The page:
You heard how the Samsung Galaxy Note 7 caught fire. Maybe you even experienced it yourself.
And now, a year and two massive recalls later, you're wondering: Is the new Note 8 any safer? Well, I've got good news and bad news.
The reality: Despite Samsung's massive investment in safety and quality control, outlined below, there's always a small chance that lithium-ion batteries from any manufacturer could go up in smoke.
Lithium-ion batteries are everywhere, from laptops and phones to power tools and even some greeting cards, and it takes only one small flaw or defect for their inherent chemical reaction to spark out of control.
The good news: On average, you've got a far greater chance of being struck by lightning than of seeing a battery catastrophically fail. And Samsung's new batteries are likely to be even safer.
What Samsung has done
As we explained last January in a delightful video featuring a creme-filled chocolate cake roll, the reason Samsung's batteries failed was a series of preventable manufacturing errors.
Some of the original batteries weren't quite constructed properly and got a little bit squished, while some of the replacements were missing insulation tape and/or had sharp metal bits that punched through. Either way, the positive and negative sides of the battery were allowed to touch and -- zap! -- they short-circuited, igniting the flammable liquid that lives inside every lithium-ion battery cell.
To figure that out in the first place, and make sure it never happened again, Samsung spared no expense. It built four new testing facilities, staffed them with a team of 700 engineers and hired three independent testing firms that spent four months testing more than 200,000 phones and an additional 30,000 batteries before releasing their conclusions that bad batteries, not phones, were the problem.
Then the company created a new eight-point inspection process for its batteries that, Samsung claims, goes "well above and beyond the industry standard." Batteries are now drained dry, pushed to their limits and checked for leaks, not to mention bombarded with X-rays, disassembled and monitored for voltage changes by both Samsung and the battery supplier.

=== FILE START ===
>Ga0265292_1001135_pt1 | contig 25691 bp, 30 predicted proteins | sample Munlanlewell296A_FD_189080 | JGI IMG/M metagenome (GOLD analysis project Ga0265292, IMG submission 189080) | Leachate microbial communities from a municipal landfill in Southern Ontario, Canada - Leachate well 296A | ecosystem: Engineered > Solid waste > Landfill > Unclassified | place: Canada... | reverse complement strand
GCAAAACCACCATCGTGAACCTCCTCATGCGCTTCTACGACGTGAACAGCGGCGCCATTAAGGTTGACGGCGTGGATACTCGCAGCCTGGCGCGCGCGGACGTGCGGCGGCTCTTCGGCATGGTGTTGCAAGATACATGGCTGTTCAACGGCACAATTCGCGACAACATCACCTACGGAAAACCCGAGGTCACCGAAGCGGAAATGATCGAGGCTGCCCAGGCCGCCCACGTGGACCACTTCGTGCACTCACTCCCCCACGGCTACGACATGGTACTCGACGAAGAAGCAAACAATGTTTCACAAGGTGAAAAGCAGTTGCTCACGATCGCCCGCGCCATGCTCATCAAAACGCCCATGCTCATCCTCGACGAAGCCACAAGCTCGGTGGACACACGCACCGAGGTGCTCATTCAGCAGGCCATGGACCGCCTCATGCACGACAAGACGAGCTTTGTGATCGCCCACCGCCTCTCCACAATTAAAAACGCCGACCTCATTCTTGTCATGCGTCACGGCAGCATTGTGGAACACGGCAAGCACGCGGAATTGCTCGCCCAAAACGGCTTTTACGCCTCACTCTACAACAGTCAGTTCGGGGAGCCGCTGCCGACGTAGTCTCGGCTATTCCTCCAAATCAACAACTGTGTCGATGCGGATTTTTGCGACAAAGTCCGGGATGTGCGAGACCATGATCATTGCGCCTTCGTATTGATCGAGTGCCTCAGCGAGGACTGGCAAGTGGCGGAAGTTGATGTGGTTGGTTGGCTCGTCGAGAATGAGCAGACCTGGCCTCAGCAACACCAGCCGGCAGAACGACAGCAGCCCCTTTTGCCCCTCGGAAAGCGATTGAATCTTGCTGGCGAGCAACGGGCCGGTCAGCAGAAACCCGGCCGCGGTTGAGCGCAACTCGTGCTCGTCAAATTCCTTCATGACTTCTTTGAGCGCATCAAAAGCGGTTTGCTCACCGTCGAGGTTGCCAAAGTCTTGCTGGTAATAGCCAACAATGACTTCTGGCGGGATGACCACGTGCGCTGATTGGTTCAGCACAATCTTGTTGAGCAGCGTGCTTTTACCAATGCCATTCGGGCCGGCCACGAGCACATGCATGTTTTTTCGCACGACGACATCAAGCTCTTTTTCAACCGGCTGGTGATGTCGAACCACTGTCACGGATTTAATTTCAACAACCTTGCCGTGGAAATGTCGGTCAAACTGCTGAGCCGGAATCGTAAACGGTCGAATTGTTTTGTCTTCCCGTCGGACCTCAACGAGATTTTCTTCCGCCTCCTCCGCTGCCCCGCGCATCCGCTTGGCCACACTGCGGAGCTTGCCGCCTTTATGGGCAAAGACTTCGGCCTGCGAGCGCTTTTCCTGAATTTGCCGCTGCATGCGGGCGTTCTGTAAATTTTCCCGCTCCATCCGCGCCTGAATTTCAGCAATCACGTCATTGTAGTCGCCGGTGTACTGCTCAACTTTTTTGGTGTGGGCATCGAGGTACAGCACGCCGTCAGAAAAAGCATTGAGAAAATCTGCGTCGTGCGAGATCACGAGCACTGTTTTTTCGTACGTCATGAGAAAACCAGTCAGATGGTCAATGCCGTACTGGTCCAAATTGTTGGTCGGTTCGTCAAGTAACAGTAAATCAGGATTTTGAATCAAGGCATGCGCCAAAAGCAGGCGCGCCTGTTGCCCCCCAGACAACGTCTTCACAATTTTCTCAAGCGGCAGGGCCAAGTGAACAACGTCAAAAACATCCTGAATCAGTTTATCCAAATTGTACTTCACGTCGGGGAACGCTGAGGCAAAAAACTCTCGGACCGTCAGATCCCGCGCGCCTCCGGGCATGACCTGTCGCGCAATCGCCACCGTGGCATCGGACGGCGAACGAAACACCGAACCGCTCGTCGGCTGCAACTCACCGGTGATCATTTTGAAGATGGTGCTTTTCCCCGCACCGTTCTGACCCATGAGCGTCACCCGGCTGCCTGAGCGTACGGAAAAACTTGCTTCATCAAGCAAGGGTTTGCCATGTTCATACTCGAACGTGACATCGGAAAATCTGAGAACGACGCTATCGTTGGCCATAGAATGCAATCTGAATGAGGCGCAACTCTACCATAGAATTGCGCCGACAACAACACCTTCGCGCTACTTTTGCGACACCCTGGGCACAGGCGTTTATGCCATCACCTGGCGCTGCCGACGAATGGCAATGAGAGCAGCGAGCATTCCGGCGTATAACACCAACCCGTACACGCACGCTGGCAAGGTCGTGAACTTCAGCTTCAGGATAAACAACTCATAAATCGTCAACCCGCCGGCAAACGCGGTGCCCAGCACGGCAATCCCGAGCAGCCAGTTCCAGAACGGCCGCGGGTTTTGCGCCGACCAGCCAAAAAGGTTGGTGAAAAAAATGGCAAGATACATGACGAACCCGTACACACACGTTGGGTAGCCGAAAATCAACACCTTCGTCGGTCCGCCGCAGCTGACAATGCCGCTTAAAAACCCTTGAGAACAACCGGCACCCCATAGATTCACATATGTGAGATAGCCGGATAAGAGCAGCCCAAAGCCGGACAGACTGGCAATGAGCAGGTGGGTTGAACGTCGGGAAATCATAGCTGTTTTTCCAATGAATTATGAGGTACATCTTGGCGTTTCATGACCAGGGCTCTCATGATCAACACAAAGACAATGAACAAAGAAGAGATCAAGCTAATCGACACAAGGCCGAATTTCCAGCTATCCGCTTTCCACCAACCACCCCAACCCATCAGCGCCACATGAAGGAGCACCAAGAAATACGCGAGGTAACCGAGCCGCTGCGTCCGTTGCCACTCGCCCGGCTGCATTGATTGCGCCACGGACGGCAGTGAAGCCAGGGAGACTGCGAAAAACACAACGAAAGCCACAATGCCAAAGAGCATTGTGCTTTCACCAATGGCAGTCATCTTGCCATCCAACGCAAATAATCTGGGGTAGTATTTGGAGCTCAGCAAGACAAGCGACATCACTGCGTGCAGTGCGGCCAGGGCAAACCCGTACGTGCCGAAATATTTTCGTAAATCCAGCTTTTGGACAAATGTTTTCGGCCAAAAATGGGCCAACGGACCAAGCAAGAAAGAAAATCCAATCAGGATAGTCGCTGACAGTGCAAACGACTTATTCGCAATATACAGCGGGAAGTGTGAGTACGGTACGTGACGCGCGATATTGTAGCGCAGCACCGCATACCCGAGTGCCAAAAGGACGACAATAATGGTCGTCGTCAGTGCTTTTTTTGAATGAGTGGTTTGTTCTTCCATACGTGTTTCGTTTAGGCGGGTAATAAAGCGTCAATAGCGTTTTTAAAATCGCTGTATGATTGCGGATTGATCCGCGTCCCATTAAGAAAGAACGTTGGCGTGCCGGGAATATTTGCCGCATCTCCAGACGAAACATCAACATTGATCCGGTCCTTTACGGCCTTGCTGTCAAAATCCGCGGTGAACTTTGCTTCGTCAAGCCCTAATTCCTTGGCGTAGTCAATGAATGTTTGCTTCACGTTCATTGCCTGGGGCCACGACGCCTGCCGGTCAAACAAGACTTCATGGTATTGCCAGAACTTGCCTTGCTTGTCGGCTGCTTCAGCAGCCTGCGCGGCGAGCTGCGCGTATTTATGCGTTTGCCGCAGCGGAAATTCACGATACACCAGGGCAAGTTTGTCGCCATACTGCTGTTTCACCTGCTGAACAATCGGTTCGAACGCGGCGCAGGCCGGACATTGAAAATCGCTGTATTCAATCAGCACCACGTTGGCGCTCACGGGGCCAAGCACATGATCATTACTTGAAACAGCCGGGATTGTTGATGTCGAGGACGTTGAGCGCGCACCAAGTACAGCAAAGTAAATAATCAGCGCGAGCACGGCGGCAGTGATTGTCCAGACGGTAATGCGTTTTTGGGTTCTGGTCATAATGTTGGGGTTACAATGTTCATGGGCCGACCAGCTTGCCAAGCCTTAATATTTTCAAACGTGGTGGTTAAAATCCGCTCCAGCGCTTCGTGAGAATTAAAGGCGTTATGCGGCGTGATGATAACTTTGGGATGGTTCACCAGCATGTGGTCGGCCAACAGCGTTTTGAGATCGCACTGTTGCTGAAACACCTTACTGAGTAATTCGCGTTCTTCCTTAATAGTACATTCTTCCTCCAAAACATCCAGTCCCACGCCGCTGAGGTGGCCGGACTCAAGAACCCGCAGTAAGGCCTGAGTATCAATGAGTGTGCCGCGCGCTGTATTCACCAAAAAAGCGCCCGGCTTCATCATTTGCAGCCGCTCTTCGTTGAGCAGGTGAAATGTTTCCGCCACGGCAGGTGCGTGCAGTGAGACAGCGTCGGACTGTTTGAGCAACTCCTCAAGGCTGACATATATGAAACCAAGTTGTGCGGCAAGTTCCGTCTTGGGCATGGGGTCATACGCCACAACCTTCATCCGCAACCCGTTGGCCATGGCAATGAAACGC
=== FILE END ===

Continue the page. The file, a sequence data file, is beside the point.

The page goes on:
According to a Samsung-commissioned white paper, every single batch of batteries is tested, and an entire batch is thrown out if a single battery fails. The company winds up destroying as much as 3 percent of its own monthly battery shipments during the eight-point procedure.
Mind you, that new safety check was already in place when Samsung started selling the Galaxy S8 in April. But for the new Note 8, the company went a step further. The famous safety standard company Underwriters Laboratories (UL) is now independently testing and certifying the Note 8's battery pack as well.
A UL rep tells CNET that batteries "have to endure a barrage of drop tests, crush tests and electrical stress tests before they can pass" and suggests that Samsung's factories will be regularly inspected to make sure their batteries are up to spec.
Battery standards like UL's are voluntary; nobody forces a manufacturer to get its batteries certified. Samsung decided its reputation was worth the extra cash and time.
An inside look at Samsung's new battery testsSee all photos
That's not all. Samsung is also using a smaller, 3,300mAh battery in the Note 8 this year, compared with the 3,500mAh packs you'll find in the Note 7 and even this year's Galaxy S8 Plus. Samsung told CNET it's carving out more space around the battery too, and adding "guardrails" for extra protection.
Note that not every single battery is tested. Statistically speaking, the one in your Note 8 probably didn't go under the microscope, and definitely didn't get crushed or punctured with a nail. But others from the same batch did.
Don't fear your phone
Samsung hasn't magically invented fireproof lithium-ion batteries, because there's no such thing. And the company isn't suddenly using a safer chemistry instead. If something goes wrong, they're still flammable.
But it's highly unlikely that your Note 8 will explode. On average, only one in 10 million lithium-ion battery cells are likely to go bad, according to battery expert Brian Barnett, as quoted by Chemical & Engineering News.
To put that into perspective: You're 10 times as likely to be struck by lightning in any given year (1 in 1,042,000) and 1,000 times more likely to die in a car crash (1 in 10,000). Do you plan to give up cars anytime soon?
Besides, Samsung's Note 7 was an anomaly the likes of which the battery industry has maybe never seen, with over 100 reported incidents of fire and as many as 1 in 10,000 batteries with defects, if you believe an unnamed Samsung official who spoke to Yonhap News.
Even the giant Nokia battery recall of 2007, reportedly the largest in history, was based on a failure rate of less than one in 350,000, Wired reported at the time.
In general, we don't expect our lithium-ion batteries to explode, even if we leave them charging all night long or while we're on vacation. (Don't do that, I'm just making a point.) And with Samsung's additional tests, they should theoretically be safer than ever before.
Here's my personal opinion: Regardless of what Samsung does or doesn't say publicly, it can't afford for the Note 8 to catch fire. It'll do everything in its power to keep that from happening, and in the unlikely event one does, it will help the owner in a heartbeat.
The Note 8 will probably be the safest phone on the market, because it has to be. Or else.
Galaxy Note 8 hands-on: Note 7 Redemption is here, with two cameras.
With Galaxy Note 8, Samsung hopes to smother battery debacle: The Note name lives on.